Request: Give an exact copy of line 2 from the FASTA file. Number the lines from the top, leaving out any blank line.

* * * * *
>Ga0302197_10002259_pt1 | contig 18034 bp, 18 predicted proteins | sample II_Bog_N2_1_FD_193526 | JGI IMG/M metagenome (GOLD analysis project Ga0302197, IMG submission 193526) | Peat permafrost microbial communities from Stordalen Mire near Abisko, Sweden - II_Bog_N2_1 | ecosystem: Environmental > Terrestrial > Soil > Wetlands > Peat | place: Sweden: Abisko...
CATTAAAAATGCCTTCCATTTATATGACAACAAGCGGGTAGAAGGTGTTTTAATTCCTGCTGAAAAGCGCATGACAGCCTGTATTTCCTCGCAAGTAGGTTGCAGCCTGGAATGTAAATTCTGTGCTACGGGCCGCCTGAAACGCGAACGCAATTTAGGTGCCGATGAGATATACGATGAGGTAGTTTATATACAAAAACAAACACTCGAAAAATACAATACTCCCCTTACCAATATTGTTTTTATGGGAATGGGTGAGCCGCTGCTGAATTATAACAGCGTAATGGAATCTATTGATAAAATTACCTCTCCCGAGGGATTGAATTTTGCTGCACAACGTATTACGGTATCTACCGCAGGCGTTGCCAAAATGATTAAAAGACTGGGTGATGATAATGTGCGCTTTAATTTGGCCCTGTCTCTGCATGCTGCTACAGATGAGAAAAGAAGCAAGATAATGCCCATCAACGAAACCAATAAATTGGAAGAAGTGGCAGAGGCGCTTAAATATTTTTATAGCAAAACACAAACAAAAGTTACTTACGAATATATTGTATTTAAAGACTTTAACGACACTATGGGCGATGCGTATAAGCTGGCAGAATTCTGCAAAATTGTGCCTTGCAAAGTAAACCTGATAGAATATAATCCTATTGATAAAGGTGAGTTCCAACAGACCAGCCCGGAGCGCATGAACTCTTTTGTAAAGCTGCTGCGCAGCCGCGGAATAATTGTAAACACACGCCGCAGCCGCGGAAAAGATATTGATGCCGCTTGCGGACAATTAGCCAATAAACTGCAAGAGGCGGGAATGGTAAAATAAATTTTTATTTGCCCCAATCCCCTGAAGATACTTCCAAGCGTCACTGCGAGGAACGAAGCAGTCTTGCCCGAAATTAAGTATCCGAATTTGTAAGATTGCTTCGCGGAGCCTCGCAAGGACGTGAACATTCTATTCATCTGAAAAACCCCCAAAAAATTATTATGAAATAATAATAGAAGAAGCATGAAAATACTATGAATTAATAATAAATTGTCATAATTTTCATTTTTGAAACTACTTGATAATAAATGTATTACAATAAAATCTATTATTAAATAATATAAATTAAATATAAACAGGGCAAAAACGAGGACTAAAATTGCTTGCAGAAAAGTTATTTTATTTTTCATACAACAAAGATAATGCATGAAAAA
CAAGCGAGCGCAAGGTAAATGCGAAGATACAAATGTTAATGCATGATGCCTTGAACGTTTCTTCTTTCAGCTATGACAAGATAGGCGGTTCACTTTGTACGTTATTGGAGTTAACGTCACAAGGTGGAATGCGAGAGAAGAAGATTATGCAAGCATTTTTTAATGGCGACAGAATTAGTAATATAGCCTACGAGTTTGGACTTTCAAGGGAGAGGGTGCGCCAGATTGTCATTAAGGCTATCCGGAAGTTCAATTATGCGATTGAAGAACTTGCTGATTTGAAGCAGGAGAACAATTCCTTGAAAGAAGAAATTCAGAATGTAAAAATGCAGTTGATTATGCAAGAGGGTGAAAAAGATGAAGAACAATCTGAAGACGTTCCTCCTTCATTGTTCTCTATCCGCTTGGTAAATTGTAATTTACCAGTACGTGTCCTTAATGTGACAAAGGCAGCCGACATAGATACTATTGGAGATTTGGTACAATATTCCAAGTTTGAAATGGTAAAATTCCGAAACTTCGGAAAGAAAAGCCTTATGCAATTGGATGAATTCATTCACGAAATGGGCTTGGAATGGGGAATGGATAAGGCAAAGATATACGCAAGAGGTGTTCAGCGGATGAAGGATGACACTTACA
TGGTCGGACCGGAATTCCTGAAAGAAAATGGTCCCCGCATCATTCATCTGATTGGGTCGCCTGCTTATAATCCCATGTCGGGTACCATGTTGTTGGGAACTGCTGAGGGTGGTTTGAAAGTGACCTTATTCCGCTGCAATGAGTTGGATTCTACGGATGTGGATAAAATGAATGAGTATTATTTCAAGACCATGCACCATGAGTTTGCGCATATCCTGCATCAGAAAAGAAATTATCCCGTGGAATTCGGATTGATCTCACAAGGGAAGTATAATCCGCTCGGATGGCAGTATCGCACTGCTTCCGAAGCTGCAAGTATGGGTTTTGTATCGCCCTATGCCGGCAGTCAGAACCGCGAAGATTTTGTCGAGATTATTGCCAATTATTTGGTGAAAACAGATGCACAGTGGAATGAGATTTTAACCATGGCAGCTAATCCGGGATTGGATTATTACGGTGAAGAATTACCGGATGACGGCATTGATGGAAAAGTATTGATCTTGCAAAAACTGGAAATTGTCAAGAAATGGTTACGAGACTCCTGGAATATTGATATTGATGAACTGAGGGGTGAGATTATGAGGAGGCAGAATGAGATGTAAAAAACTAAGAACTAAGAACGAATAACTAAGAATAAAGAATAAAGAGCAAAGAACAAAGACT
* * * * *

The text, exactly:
CATTAAAAATGCCTTCCATTTATATGACAACAAGCGGGTAGAAGGTGTTTTAATTCCTGCTGAAAAGCGCATGACAGCCTGTATTTCCTCGCAAGTAGGTTGCAGCCTGGAATGTAAATTCTGTGCTACGGGCCGCCTGAAACGCGAACGCAATTTAGGTGCCGATGAGATATACGATGAGGTAGTTTATATACAAAAACAAACACTCGAAAAATACAATACTCCCCTTACCAATATTGTTTTTATGGGAATGGGTGAGCCGCTGCTGAATTATAACAGCGTAATGGAATCTATTGATAAAATTACCTCTCCCGAGGGATTGAATTTTGCTGCACAACGTATTACGGTATCTACCGCAGGCGTTGCCAAAATGATTAAAAGACTGGGTGATGATAATGTGCGCTTTAATTTGGCCCTGTCTCTGCATGCTGCTACAGATGAGAAAAGAAGCAAGATAATGCCCATCAACGAAACCAATAAATTGGAAGAAGTGGCAGAGGCGCTTAAATATTTTTATAGCAAAACACAAACAAAAGTTACTTACGAATATATTGTATTTAAAGACTTTAACGACACTATGGGCGATGCGTATAAGCTGGCAGAATTCTGCAAAATTGTGCCTTGCAAAGTAAACCTGATAGAATATAATCCTATTGATAAAGGTGAGTTCCAACAGACCAGCCCGGAGCGCATGAACTCTTTTGTAAAGCTGCTGCGCAGCCGCGGAATAATTGTAAACACACGCCGCAGCCGCGGAAAAGATATTGATGCCGCTTGCGGACAATTAGCCAATAAACTGCAAGAGGCGGGAATGGTAAAATAAATTTTTATTTGCCCCAATCCCCTGAAGATACTTCCAAGCGTCACTGCGAGGAACGAAGCAGTCTTGCCCGAAATTAAGTATCCGAATTTGTAAGATTGCTTCGCGGAGCCTCGCAAGGACGTGAACATTCTATTCATCTGAAAAACCCCCAAAAAATTATTATGAAATAATAATAGAAGAAGCATGAAAATACTATGAATTAATAATAAATTGTCATAATTTTCATTTTTGAAACTACTTGATAATAAATGTATTACAATAAAATCTATTATTAAATAATATAAATTAAATATAAACAGGGCAAAAACGAGGACTAAAATTGCTTGCAGAAAAGTTATTTTATTTTTCATACAACAAAGATAATGCATGAAAAA